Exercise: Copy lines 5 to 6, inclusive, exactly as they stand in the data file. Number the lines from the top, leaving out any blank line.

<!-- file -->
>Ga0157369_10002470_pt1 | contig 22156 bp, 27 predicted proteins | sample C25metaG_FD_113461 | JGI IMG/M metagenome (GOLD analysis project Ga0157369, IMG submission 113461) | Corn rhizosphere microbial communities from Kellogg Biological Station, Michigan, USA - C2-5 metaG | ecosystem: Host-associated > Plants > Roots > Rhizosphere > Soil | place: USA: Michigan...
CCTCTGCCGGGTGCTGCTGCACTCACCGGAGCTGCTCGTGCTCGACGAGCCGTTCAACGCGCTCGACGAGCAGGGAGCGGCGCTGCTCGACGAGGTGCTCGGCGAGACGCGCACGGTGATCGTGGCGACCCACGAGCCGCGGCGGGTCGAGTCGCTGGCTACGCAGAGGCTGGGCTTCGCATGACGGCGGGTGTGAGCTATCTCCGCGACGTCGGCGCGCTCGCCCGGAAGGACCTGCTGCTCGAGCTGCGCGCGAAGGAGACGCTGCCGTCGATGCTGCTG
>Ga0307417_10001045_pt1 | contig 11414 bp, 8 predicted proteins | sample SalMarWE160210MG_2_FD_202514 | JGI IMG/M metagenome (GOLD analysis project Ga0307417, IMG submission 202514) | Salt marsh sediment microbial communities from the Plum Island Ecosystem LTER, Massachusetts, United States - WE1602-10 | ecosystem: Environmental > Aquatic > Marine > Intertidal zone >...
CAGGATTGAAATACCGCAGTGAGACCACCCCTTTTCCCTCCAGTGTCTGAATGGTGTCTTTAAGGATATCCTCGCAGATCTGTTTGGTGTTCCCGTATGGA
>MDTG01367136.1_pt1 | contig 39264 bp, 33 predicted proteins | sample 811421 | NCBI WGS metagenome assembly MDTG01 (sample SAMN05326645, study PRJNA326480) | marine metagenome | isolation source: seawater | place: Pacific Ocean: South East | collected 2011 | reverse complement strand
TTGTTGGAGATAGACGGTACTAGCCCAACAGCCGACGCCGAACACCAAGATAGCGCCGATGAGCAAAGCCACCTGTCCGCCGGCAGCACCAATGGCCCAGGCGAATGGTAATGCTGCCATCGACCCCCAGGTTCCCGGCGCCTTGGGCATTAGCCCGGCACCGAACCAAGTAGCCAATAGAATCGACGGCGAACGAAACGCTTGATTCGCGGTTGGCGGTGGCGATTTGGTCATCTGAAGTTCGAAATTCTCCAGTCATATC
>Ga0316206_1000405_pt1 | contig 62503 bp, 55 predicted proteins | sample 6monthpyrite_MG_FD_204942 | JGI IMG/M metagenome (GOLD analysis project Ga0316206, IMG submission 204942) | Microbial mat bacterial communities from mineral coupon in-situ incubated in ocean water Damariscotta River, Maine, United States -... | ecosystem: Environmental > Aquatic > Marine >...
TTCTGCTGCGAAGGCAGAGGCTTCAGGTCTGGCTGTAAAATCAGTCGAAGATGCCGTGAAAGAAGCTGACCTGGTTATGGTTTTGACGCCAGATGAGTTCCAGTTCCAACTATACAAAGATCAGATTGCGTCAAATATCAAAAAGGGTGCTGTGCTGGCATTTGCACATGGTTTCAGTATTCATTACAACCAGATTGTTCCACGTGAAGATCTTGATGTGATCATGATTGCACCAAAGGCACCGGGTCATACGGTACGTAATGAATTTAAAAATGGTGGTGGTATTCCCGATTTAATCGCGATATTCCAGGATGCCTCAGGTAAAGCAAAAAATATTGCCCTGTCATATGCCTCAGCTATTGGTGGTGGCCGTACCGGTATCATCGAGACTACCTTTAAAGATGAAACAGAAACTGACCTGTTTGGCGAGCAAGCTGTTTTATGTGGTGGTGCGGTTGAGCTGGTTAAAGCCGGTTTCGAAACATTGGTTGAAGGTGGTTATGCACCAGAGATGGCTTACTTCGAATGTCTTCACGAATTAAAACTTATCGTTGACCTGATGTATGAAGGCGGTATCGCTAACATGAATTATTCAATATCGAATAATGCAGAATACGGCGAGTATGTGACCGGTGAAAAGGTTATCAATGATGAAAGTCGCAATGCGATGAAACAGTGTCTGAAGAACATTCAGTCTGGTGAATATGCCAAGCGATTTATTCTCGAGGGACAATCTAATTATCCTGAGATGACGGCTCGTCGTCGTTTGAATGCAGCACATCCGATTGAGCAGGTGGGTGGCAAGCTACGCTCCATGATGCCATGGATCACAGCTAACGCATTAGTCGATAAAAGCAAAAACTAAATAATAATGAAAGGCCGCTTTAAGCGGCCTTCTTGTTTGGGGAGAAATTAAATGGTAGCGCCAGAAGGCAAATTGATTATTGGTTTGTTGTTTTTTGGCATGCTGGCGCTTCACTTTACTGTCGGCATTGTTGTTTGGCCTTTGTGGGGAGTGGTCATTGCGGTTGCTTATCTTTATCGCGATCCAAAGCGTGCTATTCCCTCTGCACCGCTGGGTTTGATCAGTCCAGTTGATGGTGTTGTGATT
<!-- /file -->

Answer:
>MDTG01367136.1_pt1 | contig 39264 bp, 33 predicted proteins | sample 811421 | NCBI WGS metagenome assembly MDTG01 (sample SAMN05326645, study PRJNA326480) | marine metagenome | isolation source: seawater | place: Pacific Ocean: South East | collected 2011 | reverse complement strand
TTGTTGGAGATAGACGGTACTAGCCCAACAGCCGACGCCGAACACCAAGATAGCGCCGATGAGCAAAGCCACCTGTCCGCCGGCAGCACCAATGGCCCAGGCGAATGGTAATGCTGCCATCGACCCCCAGGTTCCCGGCGCCTTGGGCATTAGCCCGGCACCGAACCAAGTAGCCAATAGAATCGACGGCGAACGAAACGCTTGATTCGCGGTTGGCGGTGGCGATTTGGTCATCTGAAGTTCGAAATTCTCCAGTCATATC